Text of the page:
Football: ‘From sun up to sun down’: Northwestern’s Sean McLaughlin juggles football and STEM


Daily file photo by Angeli Mittal

Junior defensive lineman Sean McLaughlin. McLaughlin has become one of the more central figures in the defensive trenches for Northwestern this season, all the while completing work as a neuroscience major.

Alex Cervantes, Assistant Sports Editor

Sean McLaughlin knew he never wanted to sit at a desk for eight hours a day. He wanted to help people. This realization prompted his decision to chart an academic and career path in STEM, all while playing Division I football.

“I knew the workload was going to be tough, but I knew it was going to be fulfilling in the end,” McLaughlin said. 

Standing 6-foot-6 and weighing 275 pounds, it’s easy to see why McLaughlin spends his fall Saturdays on the gridiron. 

After appearing in just two games his freshman year and registering 12 total tackles last season, the junior defensive lineman has seen his role increase dramatically in 2022. McLaughlin has become one of the main bodies in the trenches for the Wildcats this season. 

Defensive line coach Marty Long said McLaughlin has seen the field more this year after playing as a backup just a year ago.

“This year, (he) got a lot stronger,” Long said. “He’s able to hold a point, he’s really physical and has made himself into a good player.”

The hard work paid off in McLaughlin’s best performance of the season — an eight-tackle, half-tackle for loss display on the road at Maryland. Though NU fell to the Terrapins 31-24, coach Pat Fitzgerald bestowed defensive player of the week honors on McLaughlin for his efforts.

Similar to Long, Fitzgerald said in October that McLaughlin has “worked his tail off” to put himself in a position to become a key piece on the defensive line.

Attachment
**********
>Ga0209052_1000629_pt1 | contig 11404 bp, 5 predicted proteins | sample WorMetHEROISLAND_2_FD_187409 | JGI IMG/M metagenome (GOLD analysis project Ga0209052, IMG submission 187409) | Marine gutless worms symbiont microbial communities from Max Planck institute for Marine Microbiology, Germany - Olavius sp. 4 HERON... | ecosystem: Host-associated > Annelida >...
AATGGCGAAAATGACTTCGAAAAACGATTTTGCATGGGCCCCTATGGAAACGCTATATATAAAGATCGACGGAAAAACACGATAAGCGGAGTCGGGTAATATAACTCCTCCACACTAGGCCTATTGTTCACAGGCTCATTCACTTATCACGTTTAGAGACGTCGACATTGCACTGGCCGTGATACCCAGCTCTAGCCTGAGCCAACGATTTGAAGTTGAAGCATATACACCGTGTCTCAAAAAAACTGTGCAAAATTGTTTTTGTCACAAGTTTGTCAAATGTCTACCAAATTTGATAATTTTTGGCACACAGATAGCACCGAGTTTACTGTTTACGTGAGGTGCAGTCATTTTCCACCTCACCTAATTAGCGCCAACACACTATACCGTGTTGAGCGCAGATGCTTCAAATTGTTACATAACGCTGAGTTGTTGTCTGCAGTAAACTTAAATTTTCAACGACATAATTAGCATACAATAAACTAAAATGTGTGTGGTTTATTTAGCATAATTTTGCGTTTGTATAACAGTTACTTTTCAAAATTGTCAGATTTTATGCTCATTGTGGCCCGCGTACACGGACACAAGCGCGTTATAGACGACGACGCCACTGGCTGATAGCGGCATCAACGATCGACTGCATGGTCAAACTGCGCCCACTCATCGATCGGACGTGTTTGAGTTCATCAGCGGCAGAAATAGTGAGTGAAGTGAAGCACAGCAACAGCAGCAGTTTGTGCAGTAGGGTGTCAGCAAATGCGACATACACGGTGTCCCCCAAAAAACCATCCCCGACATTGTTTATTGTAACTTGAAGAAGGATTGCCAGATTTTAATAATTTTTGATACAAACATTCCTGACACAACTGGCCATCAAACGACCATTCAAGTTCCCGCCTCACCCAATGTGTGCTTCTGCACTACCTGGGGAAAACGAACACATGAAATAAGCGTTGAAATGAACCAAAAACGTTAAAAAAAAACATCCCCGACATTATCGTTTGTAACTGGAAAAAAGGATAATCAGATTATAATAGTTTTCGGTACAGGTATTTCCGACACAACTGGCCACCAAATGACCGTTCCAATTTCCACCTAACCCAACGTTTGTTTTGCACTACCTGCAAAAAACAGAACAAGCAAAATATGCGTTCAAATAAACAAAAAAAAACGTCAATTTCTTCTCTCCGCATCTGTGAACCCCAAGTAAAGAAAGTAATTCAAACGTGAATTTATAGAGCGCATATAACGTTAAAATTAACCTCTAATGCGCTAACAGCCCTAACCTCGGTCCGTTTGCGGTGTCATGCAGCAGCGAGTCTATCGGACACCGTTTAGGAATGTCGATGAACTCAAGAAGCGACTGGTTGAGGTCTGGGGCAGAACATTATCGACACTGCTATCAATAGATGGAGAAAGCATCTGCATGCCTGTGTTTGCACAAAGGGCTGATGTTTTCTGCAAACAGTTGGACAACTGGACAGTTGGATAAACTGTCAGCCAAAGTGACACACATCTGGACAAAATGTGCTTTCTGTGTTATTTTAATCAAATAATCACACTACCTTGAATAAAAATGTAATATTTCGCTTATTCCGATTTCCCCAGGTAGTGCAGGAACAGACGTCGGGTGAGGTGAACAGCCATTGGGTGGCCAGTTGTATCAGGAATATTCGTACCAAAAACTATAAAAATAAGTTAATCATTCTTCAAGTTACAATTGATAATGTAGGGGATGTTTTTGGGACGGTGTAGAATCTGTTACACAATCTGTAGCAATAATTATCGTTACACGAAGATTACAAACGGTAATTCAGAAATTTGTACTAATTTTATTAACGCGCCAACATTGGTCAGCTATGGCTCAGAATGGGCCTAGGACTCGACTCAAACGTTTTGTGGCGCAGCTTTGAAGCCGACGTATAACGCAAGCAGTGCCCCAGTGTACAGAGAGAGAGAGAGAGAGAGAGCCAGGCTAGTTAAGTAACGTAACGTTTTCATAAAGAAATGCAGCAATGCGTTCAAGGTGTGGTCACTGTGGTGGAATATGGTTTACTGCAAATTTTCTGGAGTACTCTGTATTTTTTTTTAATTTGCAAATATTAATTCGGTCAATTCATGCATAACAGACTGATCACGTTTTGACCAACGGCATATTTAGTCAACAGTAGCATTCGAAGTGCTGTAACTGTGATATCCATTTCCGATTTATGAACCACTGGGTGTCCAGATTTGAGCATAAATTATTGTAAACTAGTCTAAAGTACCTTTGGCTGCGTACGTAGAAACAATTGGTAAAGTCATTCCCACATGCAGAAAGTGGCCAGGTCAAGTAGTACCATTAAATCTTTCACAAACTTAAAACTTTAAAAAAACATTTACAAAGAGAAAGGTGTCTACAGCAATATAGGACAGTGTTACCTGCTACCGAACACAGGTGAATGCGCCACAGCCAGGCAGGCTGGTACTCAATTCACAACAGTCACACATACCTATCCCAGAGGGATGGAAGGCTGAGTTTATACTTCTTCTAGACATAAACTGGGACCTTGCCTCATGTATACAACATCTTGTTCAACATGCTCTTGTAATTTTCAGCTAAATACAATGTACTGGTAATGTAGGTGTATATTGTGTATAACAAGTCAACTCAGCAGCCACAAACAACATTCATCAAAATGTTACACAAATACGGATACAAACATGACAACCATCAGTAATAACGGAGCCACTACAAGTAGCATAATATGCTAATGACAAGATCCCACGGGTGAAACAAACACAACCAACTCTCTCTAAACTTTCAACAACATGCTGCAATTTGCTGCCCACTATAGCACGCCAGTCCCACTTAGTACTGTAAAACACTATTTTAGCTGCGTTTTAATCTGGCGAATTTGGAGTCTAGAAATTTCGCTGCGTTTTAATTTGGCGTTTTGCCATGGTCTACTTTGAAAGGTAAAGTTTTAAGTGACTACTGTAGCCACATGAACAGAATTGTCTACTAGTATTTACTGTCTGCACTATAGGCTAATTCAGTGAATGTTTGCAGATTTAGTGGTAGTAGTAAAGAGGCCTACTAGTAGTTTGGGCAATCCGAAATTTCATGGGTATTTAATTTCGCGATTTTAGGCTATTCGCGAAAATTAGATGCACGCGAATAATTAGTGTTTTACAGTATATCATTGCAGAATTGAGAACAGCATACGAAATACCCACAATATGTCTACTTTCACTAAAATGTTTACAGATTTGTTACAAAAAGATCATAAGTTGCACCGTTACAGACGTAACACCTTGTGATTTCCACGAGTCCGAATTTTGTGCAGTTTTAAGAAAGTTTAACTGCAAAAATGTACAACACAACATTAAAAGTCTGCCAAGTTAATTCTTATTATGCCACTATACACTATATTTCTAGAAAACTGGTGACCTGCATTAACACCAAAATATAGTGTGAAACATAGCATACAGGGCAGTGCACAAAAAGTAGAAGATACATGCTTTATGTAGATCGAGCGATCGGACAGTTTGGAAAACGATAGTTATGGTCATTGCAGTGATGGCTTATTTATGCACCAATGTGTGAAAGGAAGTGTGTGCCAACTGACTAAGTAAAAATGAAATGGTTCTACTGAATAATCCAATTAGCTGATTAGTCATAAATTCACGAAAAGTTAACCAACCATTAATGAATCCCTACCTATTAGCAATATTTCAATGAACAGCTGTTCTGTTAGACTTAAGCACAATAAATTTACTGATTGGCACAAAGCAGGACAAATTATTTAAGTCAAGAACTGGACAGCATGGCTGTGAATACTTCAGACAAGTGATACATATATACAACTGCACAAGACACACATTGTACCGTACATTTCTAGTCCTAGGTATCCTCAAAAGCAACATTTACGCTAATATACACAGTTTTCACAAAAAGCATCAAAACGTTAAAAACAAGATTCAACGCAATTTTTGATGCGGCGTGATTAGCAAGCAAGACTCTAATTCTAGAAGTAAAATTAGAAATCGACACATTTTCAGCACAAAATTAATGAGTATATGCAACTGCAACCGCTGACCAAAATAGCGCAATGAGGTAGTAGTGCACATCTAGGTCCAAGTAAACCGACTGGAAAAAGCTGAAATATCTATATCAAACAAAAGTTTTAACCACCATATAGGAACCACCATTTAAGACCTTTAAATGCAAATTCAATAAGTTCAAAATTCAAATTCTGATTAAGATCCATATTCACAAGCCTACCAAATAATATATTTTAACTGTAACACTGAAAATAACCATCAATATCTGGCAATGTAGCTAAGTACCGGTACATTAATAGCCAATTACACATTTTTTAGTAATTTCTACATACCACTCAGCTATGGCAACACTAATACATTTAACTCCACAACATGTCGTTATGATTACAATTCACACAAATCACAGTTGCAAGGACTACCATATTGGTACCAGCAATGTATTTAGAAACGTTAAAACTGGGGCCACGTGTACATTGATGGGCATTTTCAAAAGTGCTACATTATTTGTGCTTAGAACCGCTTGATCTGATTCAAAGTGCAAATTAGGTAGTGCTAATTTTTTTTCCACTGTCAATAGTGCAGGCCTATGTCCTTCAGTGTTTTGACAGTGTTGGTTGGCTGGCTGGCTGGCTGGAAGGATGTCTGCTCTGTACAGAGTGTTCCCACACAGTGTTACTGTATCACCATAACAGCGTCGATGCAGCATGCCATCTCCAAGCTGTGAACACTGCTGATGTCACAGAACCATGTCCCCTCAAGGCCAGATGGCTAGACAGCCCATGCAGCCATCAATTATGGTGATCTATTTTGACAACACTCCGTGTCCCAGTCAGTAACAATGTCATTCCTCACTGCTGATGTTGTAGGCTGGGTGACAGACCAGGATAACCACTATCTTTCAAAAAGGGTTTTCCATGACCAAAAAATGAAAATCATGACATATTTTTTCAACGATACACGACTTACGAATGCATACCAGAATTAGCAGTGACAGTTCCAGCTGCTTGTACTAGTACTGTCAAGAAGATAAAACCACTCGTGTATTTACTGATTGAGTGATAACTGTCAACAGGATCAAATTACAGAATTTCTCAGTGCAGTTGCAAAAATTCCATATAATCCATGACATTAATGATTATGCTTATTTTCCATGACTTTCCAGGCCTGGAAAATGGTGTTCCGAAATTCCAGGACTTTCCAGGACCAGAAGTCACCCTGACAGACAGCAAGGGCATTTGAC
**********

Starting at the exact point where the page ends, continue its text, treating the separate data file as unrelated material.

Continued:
“He’s just been relentless in his work ethic with Jay Hooten and our strength staff,” Fitzgerald said. “He’s just getting better and better (with) each rep, each day, each game. I look forward to watching him continue to grow and improve.”

As a neuroscience major, McLaughlin juggles all that the quarter system can bring, while also preparing for a different opponent every weekend. 

McLaughlin pointed to the challenge of balancing an organic chemistry class and on-field work last year as a good example of what his in-season schedule can look like. 

“It’s known as one of the toughest classes here at Northwestern, so my day would usually start at 5 a.m., and I’d be going until (about) midnight,” McLaughlin said. “It’s from sun up to sun down, with little to no breaks. Those classes are really tough and being able to go day in and day out is really taxing on your body.”

Outside of the challenge of securing good grades, McLaughlin said maintaining his health is the toughest part of balancing football and his classwork. 

“The demand for both physical and mental health is huge,” McLaughlin said. “Trying to stay healthy and trying to keep your head above water in school.”

Long said that McLaughlin spends more time in Ryan Fieldhouse than almost “any other full-time employee.” He’s even bumped into the junior as early as 5:15 in the morning, he said. 

McLaughlin’s seemingly relentless work ethic drives his success on the field and in the classroom, even as the season wanes to a close this month. Still, Long said people often don’t realize how much time McLaughlin, along with the rest of the team, spend on the field along with their studies.

“He holds a high GPA,” Long said. “He has no problems in the classroom. He would be a 4.0 student if he didn’t have to spend so much time on the football field.”

NU will travel to West Lafayette, Indiana on Saturday to battle Purdue in its penultimate game of the 2022 season. After that, focus turns to a bout with Illinois at Ryan Field on Nov. 26, as the Cats look to reclaim the Land of Lincoln Trophy. 

Up front, the Lincoln-Way East High School product is set to play an integral role in NU’s attempts to stymie Boilermaker quarterback Aidan O’Connell and Fighting Illini running back Chase Brown over the next two weeks, respectively. 

A life potentially after football is fast approaching for McLaughlin. His dream, like many other players, is to get to the NFL. But if opportunities at the next level don’t arise, he said there are options away from football, starting with his work on the pre-med track.  

“Obviously, going to medical school would be one of them,” McLaughlin said of his future goals. “Staying around sports would be another one. (Finding a career) in sports psychology, sports medicine or something along those lines.”

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